He gives us His Holy Scriptures which we are to read, study, and inwardly digest.


He gives us His Holy Church to teach us and help us interpret the great traditions of the Church passed down to us from the very first apostles.


And in the process of discerning God’s will and living out what we think it is, are we also prepared to act on it or will we, like Herod, reject it?


Are we going to shrink from our duties as Christians for the sake of being liked by others, or not wanting to offend others, or of wanting to be popular to others, or of wanting to receive the praise from others?


We are not alone in this struggle to live out our vocation. As St. Paul tells us in his letter to the the Hebrews, “Therefore, since we are surrounded by such a great cloud of witnesses, let us throw off everything that hinders and the sin that so easily entangles. And let us run with perseverance the race marked out for us…” (Hebrews 12:1)

In our own time, we have many examples of martyrs killed because they stood up for the Truth.


Blessed Oscar Romero, a former Archbishop in El Salvador is one of my favorite saints. He was murdered in the 1970s as he was celebrating Mass. He was murdered by individuals who supported an aggressive and hostile government. He was murdered because he stood up for the rights of the oppressed who were being killed by the thousands.


Men and women like Blessed Oscar Romero—who have passed into Eternal Life, who did not shrink from their responsibilities to God and their neighbor— show us by their example how true and powerful our God is.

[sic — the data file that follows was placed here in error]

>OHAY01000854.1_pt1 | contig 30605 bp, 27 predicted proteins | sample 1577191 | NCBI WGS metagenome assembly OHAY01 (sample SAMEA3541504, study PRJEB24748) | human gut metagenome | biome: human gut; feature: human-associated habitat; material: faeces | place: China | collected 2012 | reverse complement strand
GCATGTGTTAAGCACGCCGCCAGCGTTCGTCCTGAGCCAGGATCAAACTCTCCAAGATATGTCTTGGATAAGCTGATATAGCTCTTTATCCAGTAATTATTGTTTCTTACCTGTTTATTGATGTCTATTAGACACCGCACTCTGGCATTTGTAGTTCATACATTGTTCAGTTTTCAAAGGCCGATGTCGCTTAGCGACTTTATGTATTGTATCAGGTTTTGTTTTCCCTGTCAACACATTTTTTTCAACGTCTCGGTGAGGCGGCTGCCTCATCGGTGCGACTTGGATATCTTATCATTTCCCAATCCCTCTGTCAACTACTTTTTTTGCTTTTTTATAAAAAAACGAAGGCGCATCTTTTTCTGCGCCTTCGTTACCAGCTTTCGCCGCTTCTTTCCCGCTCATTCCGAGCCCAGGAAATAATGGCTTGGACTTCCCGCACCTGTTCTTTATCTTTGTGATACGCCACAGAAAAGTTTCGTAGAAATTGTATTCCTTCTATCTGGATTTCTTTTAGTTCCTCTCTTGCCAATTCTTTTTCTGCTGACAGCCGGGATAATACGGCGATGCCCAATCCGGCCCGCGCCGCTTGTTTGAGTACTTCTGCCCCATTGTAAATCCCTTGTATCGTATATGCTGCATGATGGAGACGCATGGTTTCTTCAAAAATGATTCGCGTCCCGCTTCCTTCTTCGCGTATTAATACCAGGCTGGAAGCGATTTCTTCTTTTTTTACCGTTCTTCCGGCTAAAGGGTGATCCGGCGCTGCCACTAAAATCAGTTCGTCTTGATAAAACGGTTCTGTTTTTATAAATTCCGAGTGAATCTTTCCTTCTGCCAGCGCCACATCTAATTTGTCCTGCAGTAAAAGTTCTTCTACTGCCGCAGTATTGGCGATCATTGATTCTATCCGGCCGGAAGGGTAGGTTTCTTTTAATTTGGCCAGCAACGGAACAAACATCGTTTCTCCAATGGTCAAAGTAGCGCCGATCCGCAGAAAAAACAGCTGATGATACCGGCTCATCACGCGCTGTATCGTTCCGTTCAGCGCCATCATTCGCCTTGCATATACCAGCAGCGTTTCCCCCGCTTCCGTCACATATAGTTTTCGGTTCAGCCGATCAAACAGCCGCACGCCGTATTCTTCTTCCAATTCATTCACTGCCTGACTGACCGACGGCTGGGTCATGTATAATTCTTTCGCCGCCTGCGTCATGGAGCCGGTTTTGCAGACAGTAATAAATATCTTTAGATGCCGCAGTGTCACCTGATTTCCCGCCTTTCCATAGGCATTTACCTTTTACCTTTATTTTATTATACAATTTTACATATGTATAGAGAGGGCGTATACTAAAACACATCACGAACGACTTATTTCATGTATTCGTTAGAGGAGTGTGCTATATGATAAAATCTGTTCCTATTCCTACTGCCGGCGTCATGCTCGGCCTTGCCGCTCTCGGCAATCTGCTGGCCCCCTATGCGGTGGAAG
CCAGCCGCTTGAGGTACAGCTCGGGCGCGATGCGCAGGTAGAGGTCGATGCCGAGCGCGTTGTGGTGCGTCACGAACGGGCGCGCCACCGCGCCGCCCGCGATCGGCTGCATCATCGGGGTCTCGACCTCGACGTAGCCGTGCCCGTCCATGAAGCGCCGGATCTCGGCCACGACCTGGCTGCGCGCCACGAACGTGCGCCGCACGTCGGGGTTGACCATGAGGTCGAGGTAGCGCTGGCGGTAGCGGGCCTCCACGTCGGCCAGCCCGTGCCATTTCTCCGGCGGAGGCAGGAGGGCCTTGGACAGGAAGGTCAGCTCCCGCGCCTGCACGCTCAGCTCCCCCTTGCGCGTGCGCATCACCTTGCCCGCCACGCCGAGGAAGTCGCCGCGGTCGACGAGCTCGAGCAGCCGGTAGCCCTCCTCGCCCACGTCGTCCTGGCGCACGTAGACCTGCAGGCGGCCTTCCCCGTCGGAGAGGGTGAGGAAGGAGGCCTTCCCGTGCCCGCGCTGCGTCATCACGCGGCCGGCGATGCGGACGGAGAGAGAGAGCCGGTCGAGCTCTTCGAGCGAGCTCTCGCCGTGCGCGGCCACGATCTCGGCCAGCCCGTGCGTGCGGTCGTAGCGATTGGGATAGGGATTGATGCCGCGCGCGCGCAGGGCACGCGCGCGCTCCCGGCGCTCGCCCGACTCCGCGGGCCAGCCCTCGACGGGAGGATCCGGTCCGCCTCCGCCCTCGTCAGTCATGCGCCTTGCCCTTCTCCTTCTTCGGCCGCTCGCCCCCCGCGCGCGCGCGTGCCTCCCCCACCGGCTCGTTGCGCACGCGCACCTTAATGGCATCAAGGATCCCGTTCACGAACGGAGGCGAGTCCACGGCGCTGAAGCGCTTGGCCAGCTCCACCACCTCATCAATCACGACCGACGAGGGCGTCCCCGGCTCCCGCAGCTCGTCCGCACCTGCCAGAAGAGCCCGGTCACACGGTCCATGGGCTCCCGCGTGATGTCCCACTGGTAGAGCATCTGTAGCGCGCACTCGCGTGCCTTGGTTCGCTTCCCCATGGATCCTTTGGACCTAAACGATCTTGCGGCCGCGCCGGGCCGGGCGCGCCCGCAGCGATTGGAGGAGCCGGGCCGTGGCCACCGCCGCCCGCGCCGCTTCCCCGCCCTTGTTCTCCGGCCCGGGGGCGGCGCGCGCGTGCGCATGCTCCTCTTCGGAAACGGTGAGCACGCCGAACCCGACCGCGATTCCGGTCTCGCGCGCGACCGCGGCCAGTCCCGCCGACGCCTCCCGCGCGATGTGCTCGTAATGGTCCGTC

These holy men and women pray for us and intercede for us in Heaven just as you and I are asked or ask one another to pray for us here on Earth.


Ask yourself, “What is the will of God for me today?”


No task is too small. No task is too insignificant. Let everything we do be done today for the building up of His kingdom here on earth, whether that is smiling at your neighbor on the street or turning the other cheek when someone is angry at you and you just can’t understand why.


Pray that God may soften our tough hearts so that, even if we think we know what God is asking of us, that we may have the courage to let go of our own fears and anxieties and do that which is most pleasing in His sight.


By being our most true self, we glorify our Creator who loves us more than we can possibly imagine. The same God who challenges us to be better people today then we were tomorrow. Who forgives us when we fall, again, again, and again. Who sees us as we finally will be one day in His glorious kingdom.


We can’t give up.


Like John the Baptist, we have to keep fighting for what we know is right and not count the cost.


Like Herod, when we know the truth, let us do it without wavering or succumbing to the temptations of the earth.


And on the last day, may we be found by God to have correctly discerned and done His will. Let our prayer to God be like that of Jesus in the Garden, “Not my will, but yours, be done."


Amen.

Episcopal Sanctuary

San Francisco, CA

July 15, 2018


Epistle: Ephesians 1:3-14

Gospel: Mark 6:14-29

Brother James Nathaniel can be contacted at jamesnathanielssf@gmail.com.

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OUR PRAYER

+ May our holy father Francis pray to the Lord that we may have the grace to observe the Gospel with greater devotion.  Amen.